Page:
Clasificación de EE.UU.709/217, 348/E05.7, 348/E05.6
Clasificación internacionalH04N5/00, H04M3/53, H04M3/56
Clasificación cooperativaH04M3/5307, H04M3/567, H04N21/443, H04N21/4147
Clasificación europeaH04N21/4147, H04N21/443, H04M3/56M, H04M3/53M
Eventos legales
FechaCódigoEventoDescripción
18 Sep 2012ASAssignment
Free format text: CHANGE OF NAME;ASSIGNOR:MOTOROLA MOBILITY, INC.;REEL/FRAME:029016/0704
Effective date: 20120622
Owner name: MOTOROLA MOBILITY LLC, ILLINOIS
28 Dic 2010FPAYFee payment
Year of fee payment: 12
13 Dic 2010ASAssignment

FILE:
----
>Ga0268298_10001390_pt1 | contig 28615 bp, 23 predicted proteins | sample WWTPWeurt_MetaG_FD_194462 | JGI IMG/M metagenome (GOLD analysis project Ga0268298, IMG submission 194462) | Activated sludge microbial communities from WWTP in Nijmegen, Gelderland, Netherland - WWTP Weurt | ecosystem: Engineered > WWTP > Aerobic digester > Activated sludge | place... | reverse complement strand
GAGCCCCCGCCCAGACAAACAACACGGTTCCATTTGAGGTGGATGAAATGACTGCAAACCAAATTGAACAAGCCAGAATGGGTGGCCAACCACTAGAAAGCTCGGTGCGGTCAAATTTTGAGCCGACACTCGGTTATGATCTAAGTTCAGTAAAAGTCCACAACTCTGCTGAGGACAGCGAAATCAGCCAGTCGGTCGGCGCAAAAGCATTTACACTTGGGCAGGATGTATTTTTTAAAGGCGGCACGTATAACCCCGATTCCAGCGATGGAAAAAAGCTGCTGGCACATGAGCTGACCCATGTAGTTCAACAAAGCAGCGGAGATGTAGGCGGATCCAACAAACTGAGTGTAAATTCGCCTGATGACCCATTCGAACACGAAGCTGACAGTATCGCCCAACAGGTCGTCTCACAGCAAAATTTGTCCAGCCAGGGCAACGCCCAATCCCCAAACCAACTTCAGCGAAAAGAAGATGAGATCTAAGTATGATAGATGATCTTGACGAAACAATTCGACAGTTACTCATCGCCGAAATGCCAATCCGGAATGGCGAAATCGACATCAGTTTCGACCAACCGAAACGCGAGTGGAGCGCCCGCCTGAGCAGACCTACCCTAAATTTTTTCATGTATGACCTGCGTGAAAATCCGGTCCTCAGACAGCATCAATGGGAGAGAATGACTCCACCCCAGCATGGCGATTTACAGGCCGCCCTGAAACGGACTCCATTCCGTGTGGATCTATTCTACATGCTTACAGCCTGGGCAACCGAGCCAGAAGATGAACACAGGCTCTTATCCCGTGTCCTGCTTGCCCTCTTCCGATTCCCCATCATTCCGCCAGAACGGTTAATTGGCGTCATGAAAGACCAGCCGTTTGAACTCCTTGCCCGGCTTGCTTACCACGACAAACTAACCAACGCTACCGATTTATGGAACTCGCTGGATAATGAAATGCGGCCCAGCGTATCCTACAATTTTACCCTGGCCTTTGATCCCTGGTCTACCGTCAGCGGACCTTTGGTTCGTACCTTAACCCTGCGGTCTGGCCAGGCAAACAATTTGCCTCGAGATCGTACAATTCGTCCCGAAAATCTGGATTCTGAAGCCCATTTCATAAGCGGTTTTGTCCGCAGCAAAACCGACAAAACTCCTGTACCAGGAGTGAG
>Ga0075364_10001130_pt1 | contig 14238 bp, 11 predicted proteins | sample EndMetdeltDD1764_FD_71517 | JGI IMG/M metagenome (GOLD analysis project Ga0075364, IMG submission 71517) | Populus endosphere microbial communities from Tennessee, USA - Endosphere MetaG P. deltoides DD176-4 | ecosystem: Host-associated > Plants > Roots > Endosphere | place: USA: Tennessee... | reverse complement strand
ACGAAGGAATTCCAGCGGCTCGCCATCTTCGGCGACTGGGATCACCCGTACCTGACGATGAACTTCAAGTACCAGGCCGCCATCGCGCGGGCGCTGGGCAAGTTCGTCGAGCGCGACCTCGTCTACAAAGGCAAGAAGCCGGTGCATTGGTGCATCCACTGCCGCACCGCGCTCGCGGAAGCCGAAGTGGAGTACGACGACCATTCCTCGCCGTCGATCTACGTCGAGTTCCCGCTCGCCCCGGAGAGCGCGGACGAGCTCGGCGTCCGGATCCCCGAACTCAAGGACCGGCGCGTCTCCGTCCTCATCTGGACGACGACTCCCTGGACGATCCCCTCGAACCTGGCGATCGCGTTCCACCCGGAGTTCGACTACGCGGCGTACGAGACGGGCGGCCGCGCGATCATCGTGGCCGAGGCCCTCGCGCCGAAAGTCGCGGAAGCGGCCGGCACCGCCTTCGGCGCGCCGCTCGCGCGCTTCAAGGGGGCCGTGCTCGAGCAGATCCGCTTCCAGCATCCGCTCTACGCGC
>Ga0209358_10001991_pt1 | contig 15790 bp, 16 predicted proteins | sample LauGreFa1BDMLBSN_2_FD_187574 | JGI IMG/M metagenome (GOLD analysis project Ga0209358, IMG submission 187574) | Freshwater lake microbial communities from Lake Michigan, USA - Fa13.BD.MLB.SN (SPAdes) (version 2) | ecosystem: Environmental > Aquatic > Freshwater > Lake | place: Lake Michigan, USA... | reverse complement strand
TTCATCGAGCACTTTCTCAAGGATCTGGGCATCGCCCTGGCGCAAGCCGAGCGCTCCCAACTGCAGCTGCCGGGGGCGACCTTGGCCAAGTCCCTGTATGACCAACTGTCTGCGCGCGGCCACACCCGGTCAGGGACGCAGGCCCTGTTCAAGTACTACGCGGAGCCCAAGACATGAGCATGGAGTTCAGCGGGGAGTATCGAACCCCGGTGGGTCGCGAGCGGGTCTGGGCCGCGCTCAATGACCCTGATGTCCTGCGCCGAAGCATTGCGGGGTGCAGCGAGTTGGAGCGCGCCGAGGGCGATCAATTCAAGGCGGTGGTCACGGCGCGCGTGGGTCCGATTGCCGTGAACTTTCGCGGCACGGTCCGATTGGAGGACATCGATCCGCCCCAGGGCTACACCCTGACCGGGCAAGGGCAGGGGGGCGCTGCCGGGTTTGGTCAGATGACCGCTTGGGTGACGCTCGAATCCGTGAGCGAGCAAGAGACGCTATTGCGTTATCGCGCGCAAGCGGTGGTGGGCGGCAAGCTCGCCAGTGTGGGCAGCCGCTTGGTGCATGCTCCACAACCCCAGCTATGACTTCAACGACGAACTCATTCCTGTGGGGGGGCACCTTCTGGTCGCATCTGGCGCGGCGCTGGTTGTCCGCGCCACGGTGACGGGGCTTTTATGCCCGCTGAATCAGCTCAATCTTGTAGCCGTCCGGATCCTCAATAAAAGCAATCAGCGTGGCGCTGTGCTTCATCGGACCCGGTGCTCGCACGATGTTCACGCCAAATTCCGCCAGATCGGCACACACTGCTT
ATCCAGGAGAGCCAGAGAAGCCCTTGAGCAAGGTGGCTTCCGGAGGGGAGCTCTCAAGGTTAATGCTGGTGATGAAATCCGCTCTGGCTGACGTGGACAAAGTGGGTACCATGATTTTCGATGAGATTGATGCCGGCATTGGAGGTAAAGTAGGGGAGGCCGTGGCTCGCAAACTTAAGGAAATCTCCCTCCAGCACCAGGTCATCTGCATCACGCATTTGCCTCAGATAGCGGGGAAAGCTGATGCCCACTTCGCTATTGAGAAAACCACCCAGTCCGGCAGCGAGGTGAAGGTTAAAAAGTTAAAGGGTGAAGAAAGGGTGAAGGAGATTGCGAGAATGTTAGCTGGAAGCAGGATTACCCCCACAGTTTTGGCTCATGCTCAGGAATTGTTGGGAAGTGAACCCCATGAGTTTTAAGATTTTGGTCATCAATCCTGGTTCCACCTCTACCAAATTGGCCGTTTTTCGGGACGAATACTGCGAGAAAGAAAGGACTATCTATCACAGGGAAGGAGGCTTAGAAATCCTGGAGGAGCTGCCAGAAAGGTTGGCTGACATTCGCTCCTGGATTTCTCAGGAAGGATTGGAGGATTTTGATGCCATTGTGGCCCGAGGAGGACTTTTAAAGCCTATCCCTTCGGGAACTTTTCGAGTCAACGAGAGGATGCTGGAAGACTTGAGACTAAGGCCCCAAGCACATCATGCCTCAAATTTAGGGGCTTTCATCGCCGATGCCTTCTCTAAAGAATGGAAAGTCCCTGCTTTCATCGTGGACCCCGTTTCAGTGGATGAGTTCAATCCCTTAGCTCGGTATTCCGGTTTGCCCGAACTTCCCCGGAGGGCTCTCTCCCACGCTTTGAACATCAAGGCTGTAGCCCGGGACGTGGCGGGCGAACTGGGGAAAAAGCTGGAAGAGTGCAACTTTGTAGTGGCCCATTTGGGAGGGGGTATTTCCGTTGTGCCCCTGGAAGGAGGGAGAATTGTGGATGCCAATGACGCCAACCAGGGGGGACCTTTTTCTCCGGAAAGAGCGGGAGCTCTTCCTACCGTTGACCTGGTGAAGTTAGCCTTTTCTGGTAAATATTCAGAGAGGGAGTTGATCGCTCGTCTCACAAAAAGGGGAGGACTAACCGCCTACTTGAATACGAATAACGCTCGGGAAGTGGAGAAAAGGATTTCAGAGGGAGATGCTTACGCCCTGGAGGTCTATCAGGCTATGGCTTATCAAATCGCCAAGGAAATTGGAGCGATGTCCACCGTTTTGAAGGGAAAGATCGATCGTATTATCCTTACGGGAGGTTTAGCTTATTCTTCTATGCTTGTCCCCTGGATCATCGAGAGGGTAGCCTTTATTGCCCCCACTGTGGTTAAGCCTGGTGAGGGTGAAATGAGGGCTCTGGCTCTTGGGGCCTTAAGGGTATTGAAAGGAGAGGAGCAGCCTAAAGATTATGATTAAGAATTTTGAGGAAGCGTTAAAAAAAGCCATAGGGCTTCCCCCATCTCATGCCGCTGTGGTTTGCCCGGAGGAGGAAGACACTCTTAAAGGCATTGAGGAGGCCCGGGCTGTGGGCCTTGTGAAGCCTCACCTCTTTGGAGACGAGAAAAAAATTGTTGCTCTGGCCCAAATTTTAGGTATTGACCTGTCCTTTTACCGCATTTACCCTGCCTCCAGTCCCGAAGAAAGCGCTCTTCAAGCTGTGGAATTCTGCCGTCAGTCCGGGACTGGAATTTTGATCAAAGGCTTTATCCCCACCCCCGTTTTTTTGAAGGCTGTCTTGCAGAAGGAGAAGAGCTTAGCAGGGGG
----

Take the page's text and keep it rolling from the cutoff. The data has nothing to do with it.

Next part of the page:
Effective date: 20100731
Free format text: ASSIGNMENT OF ASSIGNORS INTEREST;ASSIGNOR:MOTOROLA, INC;REEL/FRAME:025673/0558
Owner name: MOTOROLA MOBILITY, INC, ILLINOIS
18 Dic 2006FPAYFee payment
Year of fee payment: 8
30 Dic 2002FPAYFee payment
Year of fee payment: 4
22 Oct 1996ASAssignment
Owner name: MOTOROLA, INC., ILLINOIS
Free format text: ASSIGNMENT OF ASSIGNORS INTEREST;ASSIGNORS:NEWLIN, DOUGLAS J.;BURKE, TIMOTHY M.;REEL/FRAME:008291/0212
Effective date: 19961022